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Thursday, September 3, 2009

Universal Children Day (October 4, 1971)

The format of the stamp is horizontal. The foreground shows a young boy in a striped red and yellow shirt holding a pink toy train, while a real electric train in yellow and green colours crosses a bridge in the background. The idea signifies and illustrates the caption “YOUNG HUMAN RESOURCES: THE KEY TO NATIONAL DEVELOPMENT. These words are in yellow against the dark green colour of the arch. Immediately below this line, appear the words “UNIVERSAL CHILDREN DAY—4TH OCT. 1971” in white. The words “ PAKISTAN” in English, Urdu and Bengali are in white against a red strip at the bottom of the stamp. The value “20-PAISA” and word “POSTAGE” are in white and appear immediately to the left of the forehead of the figure of the young boy.
Every year a special theme is chosen by the UNICEF and the International Union for Child Welfare to focus atten-tion on the special need of the children. This year the theme is ‘Young human resources : The key to National Development’. This theme stresses the need to develop the talents, skills and abilities of children all over the world.The format of the stamp is horizontal. The foreground shows a young boy in a striped red and yellow shirt holding a pink toy train, while a real electric train in yellow and green colours crosses a bridge in the background. The idea signifies and illustrates the caption “YOUNG HUMAN RESOURCES: THE KEY TO NATIONAL DEVELOPMENT. These words are in yellow against the dark green colour of the arch. Immediately below this line, appear the words “UNIVERSAL CHILDREN DAY—4TH OCT. 1971” in white. The words “ PAKISTAN” in English, Urdu and Bengali are in white against a red strip at the bottom of the stamp. The value “20-PAISA” and word “POSTAGE” are in white and appear immediately to the left of the forehead of the figure of the young boy.The format of the stamp is horizontal. The foreground shows a young boy in a striped red and yellow shirt holding a pink toy train, while a real electric train in yellow and green colours crosses a bridge in the background. The idea signifies and illustrates the caption “YOUNG HUMAN RESOURCES: THE KEY TO NATIONAL DEVELOPMENT. These words are in yellow against the dark green colour of the arch. Immediately below this line, appear the words “UNIVERSAL CHILDREN DAY—4TH OCT. 1971” in white. The words “ PAKISTAN” in English, Urdu and Bengali are in white against a red strip at the bottom of the stamp. The value “20-PAISA” and word “POSTAGE” are in white and appear immediately to the left of the forehead of the figure of the young boy.The format of the stamp is horizontal. The foreground shows a young boy in a striped red and yellow shirt holding a pink toy train, while a real electric train in yellow and green colours crosses a bridge in the background. The idea signifies and illustrates the caption “YOUNG HUMAN RESOURCES: THE KEY TO NATIONAL DEVELOPMENT. These words are in yellow against the dark green colour of the arch. Immediately below this line, appear the words “UNIVERSAL CHILDREN DAY—4TH OCT. 1971” in white. The words “ PAKISTAN” in English, Urdu and Bengali are in white against a red strip at the bottom of the stamp. The value “20-PAISA” and word “POSTAGE” are in white and appear immediately to the left of the forehead of the figure of the young boy.The format of the stamp is horizontal. The foreground shows a young boy in a striped red and yellow shirt holding a pink toy train, while a real electric train in yellow and green colours crosses a bridge in the background. The idea signifies and illustrates the caption “YOUNG HUMAN RESOURCES: THE KEY TO NATIONAL DEVELOPMENT. These words are in yellow against the dark green colour of the arch. Immediately below this line, appear the words “UNIVERSAL CHILDREN DAY—4TH OCT. 1971” in white. The words “ PAKISTAN” in English, Urdu and Bengali are in white against a red strip at the bottom of the stamp. The value “20-PAISA” and word “POSTAGE” are in white and appear immediately to the left of the forehead of the figure of the young boy.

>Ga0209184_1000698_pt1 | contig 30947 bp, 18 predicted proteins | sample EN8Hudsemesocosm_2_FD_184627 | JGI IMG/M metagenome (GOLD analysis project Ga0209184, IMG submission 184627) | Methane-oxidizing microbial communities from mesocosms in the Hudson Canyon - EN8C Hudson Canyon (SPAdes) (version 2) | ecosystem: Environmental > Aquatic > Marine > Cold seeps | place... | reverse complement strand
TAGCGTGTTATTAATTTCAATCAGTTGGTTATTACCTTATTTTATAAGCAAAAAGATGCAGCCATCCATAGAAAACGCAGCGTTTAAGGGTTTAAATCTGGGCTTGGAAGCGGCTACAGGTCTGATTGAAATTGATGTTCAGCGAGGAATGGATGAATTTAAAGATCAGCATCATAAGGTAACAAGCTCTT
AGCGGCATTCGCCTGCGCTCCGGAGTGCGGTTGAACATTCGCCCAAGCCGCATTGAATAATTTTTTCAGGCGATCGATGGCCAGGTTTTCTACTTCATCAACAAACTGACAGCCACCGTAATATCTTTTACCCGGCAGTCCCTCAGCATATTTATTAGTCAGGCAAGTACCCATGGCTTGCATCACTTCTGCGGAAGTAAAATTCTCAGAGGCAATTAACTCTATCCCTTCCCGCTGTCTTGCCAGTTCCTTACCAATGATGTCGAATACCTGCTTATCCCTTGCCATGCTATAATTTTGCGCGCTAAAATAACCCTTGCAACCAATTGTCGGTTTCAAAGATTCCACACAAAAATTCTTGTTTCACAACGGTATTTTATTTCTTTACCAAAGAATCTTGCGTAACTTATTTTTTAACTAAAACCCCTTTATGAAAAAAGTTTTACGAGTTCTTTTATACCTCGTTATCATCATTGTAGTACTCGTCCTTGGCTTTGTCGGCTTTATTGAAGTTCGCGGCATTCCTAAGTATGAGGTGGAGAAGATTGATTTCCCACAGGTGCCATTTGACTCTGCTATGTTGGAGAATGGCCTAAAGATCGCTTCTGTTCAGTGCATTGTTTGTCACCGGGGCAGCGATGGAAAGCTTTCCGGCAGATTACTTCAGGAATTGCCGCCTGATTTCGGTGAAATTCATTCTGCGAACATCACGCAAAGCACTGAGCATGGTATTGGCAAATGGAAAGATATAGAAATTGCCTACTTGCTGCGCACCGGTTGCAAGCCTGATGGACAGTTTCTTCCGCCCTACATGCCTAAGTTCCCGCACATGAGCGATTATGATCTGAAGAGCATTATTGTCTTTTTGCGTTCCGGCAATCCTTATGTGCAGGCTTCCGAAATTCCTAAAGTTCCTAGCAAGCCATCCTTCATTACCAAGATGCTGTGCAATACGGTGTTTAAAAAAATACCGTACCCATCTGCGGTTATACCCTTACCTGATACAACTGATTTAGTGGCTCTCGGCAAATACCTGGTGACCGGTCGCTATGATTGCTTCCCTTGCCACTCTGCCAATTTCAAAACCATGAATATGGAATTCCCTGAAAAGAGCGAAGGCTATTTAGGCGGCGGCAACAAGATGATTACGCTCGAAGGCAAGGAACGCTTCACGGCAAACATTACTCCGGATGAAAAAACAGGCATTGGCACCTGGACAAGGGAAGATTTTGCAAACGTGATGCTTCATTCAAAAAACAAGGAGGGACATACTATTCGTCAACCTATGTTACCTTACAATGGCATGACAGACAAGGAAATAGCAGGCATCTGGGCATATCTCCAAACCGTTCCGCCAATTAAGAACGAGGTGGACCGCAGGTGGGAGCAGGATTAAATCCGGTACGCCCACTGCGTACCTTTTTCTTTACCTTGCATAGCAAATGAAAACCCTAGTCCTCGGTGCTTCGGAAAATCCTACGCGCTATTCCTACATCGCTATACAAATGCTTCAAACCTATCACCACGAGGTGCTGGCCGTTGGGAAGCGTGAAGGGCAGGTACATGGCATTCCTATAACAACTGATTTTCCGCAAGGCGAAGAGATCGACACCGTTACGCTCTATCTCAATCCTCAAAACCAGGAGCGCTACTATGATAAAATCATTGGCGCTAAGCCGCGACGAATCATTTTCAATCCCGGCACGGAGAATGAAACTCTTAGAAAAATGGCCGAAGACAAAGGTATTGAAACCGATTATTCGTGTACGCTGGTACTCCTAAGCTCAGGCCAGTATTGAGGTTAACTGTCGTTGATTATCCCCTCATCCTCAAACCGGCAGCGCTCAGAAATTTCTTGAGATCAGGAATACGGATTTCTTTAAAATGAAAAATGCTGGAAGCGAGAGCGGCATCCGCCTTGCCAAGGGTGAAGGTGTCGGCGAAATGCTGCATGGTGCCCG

Every year a special theme is chosen by the UNICEF and the International Union for Child Welfare to focus atten-tion on the special need of the children. This year the theme is ‘Young human resources : The key to National Development’. This theme stresses the need to develop the talents, skills and abilities of children all over the world.
To commemorate this occasion, Pakis-tan Post Office is issuing a stamp of 20-Paisa denomination on October 4, 1971.